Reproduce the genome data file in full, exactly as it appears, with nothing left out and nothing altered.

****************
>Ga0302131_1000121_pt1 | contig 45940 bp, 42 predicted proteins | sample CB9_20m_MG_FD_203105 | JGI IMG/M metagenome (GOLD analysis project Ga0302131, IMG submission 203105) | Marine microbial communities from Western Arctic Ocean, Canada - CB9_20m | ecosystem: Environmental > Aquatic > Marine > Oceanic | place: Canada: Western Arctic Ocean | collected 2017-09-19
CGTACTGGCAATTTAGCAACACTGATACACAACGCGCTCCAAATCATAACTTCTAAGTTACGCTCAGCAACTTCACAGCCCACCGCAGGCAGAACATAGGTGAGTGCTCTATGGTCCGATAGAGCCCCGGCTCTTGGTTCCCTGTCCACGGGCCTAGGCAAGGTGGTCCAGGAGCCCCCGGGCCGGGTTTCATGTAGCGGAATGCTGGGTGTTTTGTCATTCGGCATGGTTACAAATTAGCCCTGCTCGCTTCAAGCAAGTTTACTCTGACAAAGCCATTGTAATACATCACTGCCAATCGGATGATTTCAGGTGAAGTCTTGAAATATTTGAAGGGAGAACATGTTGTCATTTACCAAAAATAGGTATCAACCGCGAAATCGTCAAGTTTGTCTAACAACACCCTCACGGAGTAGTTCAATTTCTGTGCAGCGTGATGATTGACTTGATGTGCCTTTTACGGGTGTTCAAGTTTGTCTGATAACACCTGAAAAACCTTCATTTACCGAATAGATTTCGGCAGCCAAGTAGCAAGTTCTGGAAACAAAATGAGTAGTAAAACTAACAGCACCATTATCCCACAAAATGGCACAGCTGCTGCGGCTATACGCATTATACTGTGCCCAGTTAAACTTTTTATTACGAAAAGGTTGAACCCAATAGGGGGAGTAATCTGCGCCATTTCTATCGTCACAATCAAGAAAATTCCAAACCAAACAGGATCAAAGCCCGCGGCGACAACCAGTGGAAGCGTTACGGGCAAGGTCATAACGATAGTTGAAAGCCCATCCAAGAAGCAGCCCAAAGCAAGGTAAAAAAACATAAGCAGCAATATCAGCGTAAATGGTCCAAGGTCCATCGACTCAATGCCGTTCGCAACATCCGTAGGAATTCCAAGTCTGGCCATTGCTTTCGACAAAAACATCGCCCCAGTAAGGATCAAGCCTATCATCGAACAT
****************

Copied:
>Ga0302131_1000121_pt1 | contig 45940 bp, 42 predicted proteins | sample CB9_20m_MG_FD_203105 | JGI IMG/M metagenome (GOLD analysis project Ga0302131, IMG submission 203105) | Marine microbial communities from Western Arctic Ocean, Canada - CB9_20m | ecosystem: Environmental > Aquatic > Marine > Oceanic | place: Canada: Western Arctic Ocean | collected 2017-09-19
CGTACTGGCAATTTAGCAACACTGATACACAACGCGCTCCAAATCATAACTTCTAAGTTACGCTCAGCAACTTCACAGCCCACCGCAGGCAGAACATAGGTGAGTGCTCTATGGTCCGATAGAGCCCCGGCTCTTGGTTCCCTGTCCACGGGCCTAGGCAAGGTGGTCCAGGAGCCCCCGGGCCGGGTTTCATGTAGCGGAATGCTGGGTGTTTTGTCATTCGGCATGGTTACAAATTAGCCCTGCTCGCTTCAAGCAAGTTTACTCTGACAAAGCCATTGTAATACATCACTGCCAATCGGATGATTTCAGGTGAAGTCTTGAAATATTTGAAGGGAGAACATGTTGTCATTTACCAAAAATAGGTATCAACCGCGAAATCGTCAAGTTTGTCTAACAACACCCTCACGGAGTAGTTCAATTTCTGTGCAGCGTGATGATTGACTTGATGTGCCTTTTACGGGTGTTCAAGTTTGTCTGATAACACCTGAAAAACCTTCATTTACCGAATAGATTTCGGCAGCCAAGTAGCAAGTTCTGGAAACAAAATGAGTAGTAAAACTAACAGCACCATTATCCCACAAAATGGCACAGCTGCTGCGGCTATACGCATTATACTGTGCCCAGTTAAACTTTTTATTACGAAAAGGTTGAACCCAATAGGGGGAGTAATCTGCGCCATTTCTATCGTCACAATCAAGAAAATTCCAAACCAAACAGGATCAAAGCCCGCGGCGACAACCAGTGGAAGCGTTACGGGCAAGGTCATAACGATAGTTGAAAGCCCATCCAAGAAGCAGCCCAAAGCAAGGTAAAAAAACATAAGCAGCAATATCAGCGTAAATGGTCCAAGGTCCATCGACTCAATGCCGTTCGCAACATCCGTAGGAATTCCAAGTCTGGCCATTGCTTTCGACAAAAACATCGCCCCAGTAAGGATCAAGCCTATCATCGAACAT